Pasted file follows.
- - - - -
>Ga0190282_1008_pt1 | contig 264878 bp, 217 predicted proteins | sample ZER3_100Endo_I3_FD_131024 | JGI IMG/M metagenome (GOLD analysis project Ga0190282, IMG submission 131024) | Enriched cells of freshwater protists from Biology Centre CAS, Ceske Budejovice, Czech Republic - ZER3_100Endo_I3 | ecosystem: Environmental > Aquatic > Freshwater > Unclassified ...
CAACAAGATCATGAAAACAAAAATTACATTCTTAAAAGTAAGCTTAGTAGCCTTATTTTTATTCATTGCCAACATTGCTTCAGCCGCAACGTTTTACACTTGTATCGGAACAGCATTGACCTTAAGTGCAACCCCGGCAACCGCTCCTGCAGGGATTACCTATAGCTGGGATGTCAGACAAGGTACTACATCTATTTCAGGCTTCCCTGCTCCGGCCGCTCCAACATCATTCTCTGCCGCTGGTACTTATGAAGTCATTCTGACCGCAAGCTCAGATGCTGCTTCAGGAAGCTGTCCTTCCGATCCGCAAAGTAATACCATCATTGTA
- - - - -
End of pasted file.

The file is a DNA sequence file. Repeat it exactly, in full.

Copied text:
>Ga0190282_1008_pt1 | contig 264878 bp, 217 predicted proteins | sample ZER3_100Endo_I3_FD_131024 | JGI IMG/M metagenome (GOLD analysis project Ga0190282, IMG submission 131024) | Enriched cells of freshwater protists from Biology Centre CAS, Ceske Budejovice, Czech Republic - ZER3_100Endo_I3 | ecosystem: Environmental > Aquatic > Freshwater > Unclassified ...
CAACAAGATCATGAAAACAAAAATTACATTCTTAAAAGTAAGCTTAGTAGCCTTATTTTTATTCATTGCCAACATTGCTTCAGCCGCAACGTTTTACACTTGTATCGGAACAGCATTGACCTTAAGTGCAACCCCGGCAACCGCTCCTGCAGGGATTACCTATAGCTGGGATGTCAGACAAGGTACTACATCTATTTCAGGCTTCCCTGCTCCGGCCGCTCCAACATCATTCTCTGCCGCTGGTACTTATGAAGTCATTCTGACCGCAAGCTCAGATGCTGCTTCAGGAAGCTGTCCTTCCGATCCGCAAAGTAATACCATCATTGTA